Liked by 1 person

    • Thank you, Cheep. Well, I definitely didn’t vote for Brexit, and felt quite let down by those who did. I grew up in a fairly politicised household, and tended to mix with people who had strong opinions, so I’m bound to say that we’re more on the ball in Wales. Is it true, though? I’m not sure. I’ve heard Welsh people say all sorts of silly (to me) things, so perhaps we’re not so different from the English after all. I do feel that younger people are starting to take more notice of politics again – after being rather too comfortable for it to mean anything to them for many years. Oh yes, the Ronald Reagan era. They were my Maggie Thatcher years. It was a wonderful period for satirists. Somehow you knew who the enemy was in those days – I don’t think it’s always so easy to tell now. I don’t think anyone over here knows what to make of Trump!

      Liked by 1 person

      • The book sounds intriguing 🙂 I do agree that politics is coming back to people’s lifes, whether they want it or not, on both sides of the pond. Whether this is a good thing, that’s another story though!

        Liked by 2 people

      • Thanks for your response, OlaG. I think it’s definitely good that people are once again taking notice of the world outside their front doors. The reasons for them doing so aren’t quite so good. I’m afraid the old Chinese curse has come to pass: May you live in interesting times!

        Like

    • Though I now live in Wales I’m not Welsh, and can’t speak with authority about the country’s vaunted astuteness when it comes to politics. But I do think that much of the ignorance in, particularly, the South Wales valleys regarding matters like the role the EU has played in funding infrastructure, community and education projects can be traced to the malaise that arose with the devastation of the Thatcher years when there was no real attempt at new job creation or regeneration. When a people have little hope it’s easy for them to look for a scapegoat which unscrupulous politicians can provide.

      That sounds damning but it’s not meant to be. Industrial South Wales was alway political and keen on education, hence miners institutes and workers educational institutes and eisteddfodau and so on. Once these sorts of things are devalued, underfunded or cut, the resulting vacuum is easily filled by the vagaries of social media and the rumour mill.

      Sorry, off on a rant there. If indeed there is light at the end of the tunnel then it may indeed be the young who will have a crucial part to play.

      Liked by 1 person

      • I’m in complete agreement with you, Chris. I too feel that the rot started to set in during the Thatcher era. People voted to leave the EU for all the wrong reasons and, as you say, politicians encouraged them to unfairly blame whole sections of our society for the austerity drive. It’s a dreadful muddle. I don’t blame you having a rant – I’m always on my soap box for one reason or another these days!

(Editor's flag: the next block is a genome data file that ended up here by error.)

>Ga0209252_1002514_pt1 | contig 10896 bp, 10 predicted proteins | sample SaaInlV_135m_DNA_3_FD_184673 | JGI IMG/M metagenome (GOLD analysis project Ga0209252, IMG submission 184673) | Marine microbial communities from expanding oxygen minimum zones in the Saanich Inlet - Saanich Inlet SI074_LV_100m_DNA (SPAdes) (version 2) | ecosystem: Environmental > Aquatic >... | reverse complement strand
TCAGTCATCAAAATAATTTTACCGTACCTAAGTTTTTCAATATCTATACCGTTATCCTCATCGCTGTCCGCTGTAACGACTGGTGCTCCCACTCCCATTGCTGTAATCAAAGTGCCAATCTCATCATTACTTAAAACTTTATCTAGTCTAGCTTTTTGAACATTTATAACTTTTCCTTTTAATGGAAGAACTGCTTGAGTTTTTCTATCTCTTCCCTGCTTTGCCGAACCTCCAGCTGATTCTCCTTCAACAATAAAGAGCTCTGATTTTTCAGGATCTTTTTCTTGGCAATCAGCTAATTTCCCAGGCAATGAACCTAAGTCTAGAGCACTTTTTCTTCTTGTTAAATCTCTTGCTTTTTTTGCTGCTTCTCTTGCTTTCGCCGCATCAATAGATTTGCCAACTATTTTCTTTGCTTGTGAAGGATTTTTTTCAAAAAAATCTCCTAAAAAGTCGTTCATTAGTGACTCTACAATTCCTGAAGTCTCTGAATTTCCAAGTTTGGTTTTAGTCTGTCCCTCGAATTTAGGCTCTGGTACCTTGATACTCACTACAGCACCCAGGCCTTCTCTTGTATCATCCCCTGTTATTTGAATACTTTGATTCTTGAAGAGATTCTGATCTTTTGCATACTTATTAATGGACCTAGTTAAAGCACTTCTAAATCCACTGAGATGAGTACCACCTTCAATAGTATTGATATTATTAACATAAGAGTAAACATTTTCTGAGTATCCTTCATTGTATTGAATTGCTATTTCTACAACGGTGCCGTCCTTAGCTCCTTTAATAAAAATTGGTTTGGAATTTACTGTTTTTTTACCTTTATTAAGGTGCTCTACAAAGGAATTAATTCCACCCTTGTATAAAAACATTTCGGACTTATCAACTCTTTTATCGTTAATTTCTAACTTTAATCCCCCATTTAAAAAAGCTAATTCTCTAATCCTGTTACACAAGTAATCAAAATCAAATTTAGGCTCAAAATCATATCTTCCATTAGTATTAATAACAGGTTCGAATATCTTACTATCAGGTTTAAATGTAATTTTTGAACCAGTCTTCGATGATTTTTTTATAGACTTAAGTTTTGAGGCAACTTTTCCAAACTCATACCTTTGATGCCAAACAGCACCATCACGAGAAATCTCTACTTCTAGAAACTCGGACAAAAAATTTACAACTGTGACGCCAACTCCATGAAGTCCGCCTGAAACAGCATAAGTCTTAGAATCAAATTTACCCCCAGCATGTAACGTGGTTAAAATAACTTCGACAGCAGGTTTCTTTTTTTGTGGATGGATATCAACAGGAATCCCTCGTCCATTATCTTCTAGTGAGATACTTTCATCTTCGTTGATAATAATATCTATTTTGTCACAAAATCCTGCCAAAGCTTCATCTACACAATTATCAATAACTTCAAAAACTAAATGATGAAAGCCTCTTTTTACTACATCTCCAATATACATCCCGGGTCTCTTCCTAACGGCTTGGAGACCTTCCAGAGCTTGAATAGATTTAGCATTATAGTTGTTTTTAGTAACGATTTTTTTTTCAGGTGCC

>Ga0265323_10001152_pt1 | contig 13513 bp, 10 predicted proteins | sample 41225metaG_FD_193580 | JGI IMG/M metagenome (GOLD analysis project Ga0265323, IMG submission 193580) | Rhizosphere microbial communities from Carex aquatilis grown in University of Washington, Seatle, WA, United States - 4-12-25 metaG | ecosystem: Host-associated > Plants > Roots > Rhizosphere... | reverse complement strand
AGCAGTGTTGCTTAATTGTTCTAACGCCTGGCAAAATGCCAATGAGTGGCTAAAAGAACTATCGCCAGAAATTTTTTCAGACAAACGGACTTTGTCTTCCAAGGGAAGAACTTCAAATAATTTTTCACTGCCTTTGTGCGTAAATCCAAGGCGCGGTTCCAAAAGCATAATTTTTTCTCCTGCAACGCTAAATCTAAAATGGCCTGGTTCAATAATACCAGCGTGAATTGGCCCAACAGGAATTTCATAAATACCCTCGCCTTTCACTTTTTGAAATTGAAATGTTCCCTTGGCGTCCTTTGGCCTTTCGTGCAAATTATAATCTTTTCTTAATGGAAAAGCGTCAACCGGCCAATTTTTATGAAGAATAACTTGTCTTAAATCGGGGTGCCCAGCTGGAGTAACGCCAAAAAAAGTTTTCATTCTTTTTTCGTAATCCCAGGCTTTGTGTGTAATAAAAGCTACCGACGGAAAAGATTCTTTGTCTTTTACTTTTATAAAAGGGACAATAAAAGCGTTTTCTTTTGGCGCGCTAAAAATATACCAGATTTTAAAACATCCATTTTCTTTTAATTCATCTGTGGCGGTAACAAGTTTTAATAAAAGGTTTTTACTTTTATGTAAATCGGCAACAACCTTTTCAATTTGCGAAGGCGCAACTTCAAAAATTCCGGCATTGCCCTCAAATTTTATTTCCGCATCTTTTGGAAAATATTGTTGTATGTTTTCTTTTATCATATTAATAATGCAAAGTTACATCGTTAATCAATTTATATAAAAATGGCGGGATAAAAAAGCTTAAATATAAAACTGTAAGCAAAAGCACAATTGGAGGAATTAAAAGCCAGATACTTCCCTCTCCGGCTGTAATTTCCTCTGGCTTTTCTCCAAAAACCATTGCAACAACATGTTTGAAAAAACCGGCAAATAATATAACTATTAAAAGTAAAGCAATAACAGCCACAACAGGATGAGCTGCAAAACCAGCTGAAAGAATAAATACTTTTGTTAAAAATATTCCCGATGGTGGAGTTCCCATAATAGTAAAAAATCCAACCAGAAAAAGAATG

Liked by 1 person

  3. Loved your review and am looking forward to reading the book. The women of presidents are so often forgotten but sometimes have the most interesting story.

    Liked by 1 person

  4. This sounds great! I always knew about Eleanor Roosevelt/Jackie Kennedy as a child as well, but then I grew up partly in the US, so I guess I ought to have done…

    Liked by 1 person

  5. Sounds interesting. Great review.

    Liked by 1 person

  6. An excellent review with lots of historical detail. My briefer review is below:
    Love happens in all places, at all times and, hopefully, for all people. Each person’s story includes joy, heartache and changes over time.
    Amy Bloom’s novel is both universal and specific regarding relationships, as she writes about Eleanor Roosevelt and Lorena Hickok, largely from Lorena’s point of view. Their coming together and moving apart is richly imagined as is the era in U.S. history. With appearances by FDR, Missy LeHand and others, historical personages are shown with both their strengths and flaws. This novel evoked many feelings. Definitely a book worth reading.

    Liked by 1 person

  7. I think I want to try this one. I like the time period and characters.

    Liked by 1 person

  8. This throws a light on a fascinating period’s personalities, even if fictionalised. Thanks for drawing attention to the background, Paula!

    Liked by 1 person

  9. This definitely doesn’t sound like a book I would enjoy – I’m more of a fast-paced thriller/horror lover myself – but your review is amazing! It really grabbed me and kept me reading even though I know I won’t read the novel. It’s definitely a book I know I could recommend to someone though 🙂 So thanks for introducing me to it!

    Liked by 1 person

  10. Eleanor is one of the women I most admire but I was very disappointed in her autobiography which seemed to be to be formulaic and written to order. There seemed to be so much unsaid. I always intended to read the biography you mention too, perhaps the 3-volume length puts me off. Which is a preamble into the fact that I’m very interested in this fictionalised account, Paula 🙂 Thanks for this great review!

    Like

    • Thank you, Sandra. I suppose Eleanor wouldn’t have dared been too forthcoming in her autobiography. I imagine it would be second nature to leave certain things unsaid in those days. I haven’t read Blanche Wiesen Cook’s biography either, but would quite like to do so (as usual, it’s a case of finding the time).They were both such fascinating women.

      Like

  11. This sounds absolutely fascinating. Your entire post was very insightful and I’ll be adding this book onto my to-read list now! 🙂

    Liked by 1 person